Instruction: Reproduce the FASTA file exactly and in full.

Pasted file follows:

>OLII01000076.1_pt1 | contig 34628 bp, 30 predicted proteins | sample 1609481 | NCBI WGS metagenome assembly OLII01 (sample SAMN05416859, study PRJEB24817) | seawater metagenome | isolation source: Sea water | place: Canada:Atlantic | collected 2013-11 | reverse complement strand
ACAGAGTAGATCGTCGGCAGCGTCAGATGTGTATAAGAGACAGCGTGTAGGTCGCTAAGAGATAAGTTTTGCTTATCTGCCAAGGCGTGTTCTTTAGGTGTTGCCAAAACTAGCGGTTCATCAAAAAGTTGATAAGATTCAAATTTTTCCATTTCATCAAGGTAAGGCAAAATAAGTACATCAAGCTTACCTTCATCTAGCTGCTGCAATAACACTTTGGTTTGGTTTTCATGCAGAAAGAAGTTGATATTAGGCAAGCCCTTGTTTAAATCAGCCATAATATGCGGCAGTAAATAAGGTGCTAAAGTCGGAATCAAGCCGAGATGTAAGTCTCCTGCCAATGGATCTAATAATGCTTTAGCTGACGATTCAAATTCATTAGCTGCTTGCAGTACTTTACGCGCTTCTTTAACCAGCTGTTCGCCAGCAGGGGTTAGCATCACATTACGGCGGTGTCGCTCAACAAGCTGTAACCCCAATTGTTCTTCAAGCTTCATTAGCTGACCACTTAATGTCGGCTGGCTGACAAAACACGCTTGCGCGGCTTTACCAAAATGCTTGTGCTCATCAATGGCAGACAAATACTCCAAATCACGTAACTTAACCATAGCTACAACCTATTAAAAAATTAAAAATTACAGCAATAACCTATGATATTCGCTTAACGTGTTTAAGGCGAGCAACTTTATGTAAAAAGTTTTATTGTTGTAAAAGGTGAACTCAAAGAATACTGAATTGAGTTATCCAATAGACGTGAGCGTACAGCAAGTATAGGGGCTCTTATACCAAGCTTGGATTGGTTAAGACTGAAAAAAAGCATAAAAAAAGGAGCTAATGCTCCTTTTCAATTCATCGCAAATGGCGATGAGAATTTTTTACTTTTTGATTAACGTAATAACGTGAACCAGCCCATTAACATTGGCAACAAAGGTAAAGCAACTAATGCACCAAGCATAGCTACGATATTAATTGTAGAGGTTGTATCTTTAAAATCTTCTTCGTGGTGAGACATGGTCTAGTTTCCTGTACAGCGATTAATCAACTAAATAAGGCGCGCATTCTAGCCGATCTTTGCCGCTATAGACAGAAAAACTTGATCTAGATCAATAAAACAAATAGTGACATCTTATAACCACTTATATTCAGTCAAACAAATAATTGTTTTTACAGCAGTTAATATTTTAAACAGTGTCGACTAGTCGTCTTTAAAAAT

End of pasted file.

>OLII01000076.1_pt1 | contig 34628 bp, 30 predicted proteins | sample 1609481 | NCBI WGS metagenome assembly OLII01 (sample SAMN05416859, study PRJEB24817) | seawater metagenome | isolation source: Sea water | place: Canada:Atlantic | collected 2013-11 | reverse complement strand
ACAGAGTAGATCGTCGGCAGCGTCAGATGTGTATAAGAGACAGCGTGTAGGTCGCTAAGAGATAAGTTTTGCTTATCTGCCAAGGCGTGTTCTTTAGGTGTTGCCAAAACTAGCGGTTCATCAAAAAGTTGATAAGATTCAAATTTTTCCATTTCATCAAGGTAAGGCAAAATAAGTACATCAAGCTTACCTTCATCTAGCTGCTGCAATAACACTTTGGTTTGGTTTTCATGCAGAAAGAAGTTGATATTAGGCAAGCCCTTGTTTAAATCAGCCATAATATGCGGCAGTAAATAAGGTGCTAAAGTCGGAATCAAGCCGAGATGTAAGTCTCCTGCCAATGGATCTAATAATGCTTTAGCTGACGATTCAAATTCATTAGCTGCTTGCAGTACTTTACGCGCTTCTTTAACCAGCTGTTCGCCAGCAGGGGTTAGCATCACATTACGGCGGTGTCGCTCAACAAGCTGTAACCCCAATTGTTCTTCAAGCTTCATTAGCTGACCACTTAATGTCGGCTGGCTGACAAAACACGCTTGCGCGGCTTTACCAAAATGCTTGTGCTCATCAATGGCAGACAAATACTCCAAATCACGTAACTTAACCATAGCTACAACCTATTAAAAAATTAAAAATTACAGCAATAACCTATGATATTCGCTTAACGTGTTTAAGGCGAGCAACTTTATGTAAAAAGTTTTATTGTTGTAAAAGGTGAACTCAAAGAATACTGAATTGAGTTATCCAATAGACGTGAGCGTACAGCAAGTATAGGGGCTCTTATACCAAGCTTGGATTGGTTAAGACTGAAAAAAAGCATAAAAAAAGGAGCTAATGCTCCTTTTCAATTCATCGCAAATGGCGATGAGAATTTTTTACTTTTTGATTAACGTAATAACGTGAACCAGCCCATTAACATTGGCAACAAAGGTAAAGCAACTAATGCACCAAGCATAGCTACGATATTAATTGTAGAGGTTGTATCTTTAAAATCTTCTTCGTGGTGAGACATGGTCTAGTTTCCTGTACAGCGATTAATCAACTAAATAAGGCGCGCATTCTAGCCGATCTTTGCCGCTATAGACAGAAAAACTTGATCTAGATCAATAAAACAAATAGTGACATCTTATAACCACTTATATTCAGTCAAACAAATAATTGTTTTTACAGCAGTTAATATTTTAAACAGTGTCGACTAGTCGTCTTTAAAAAT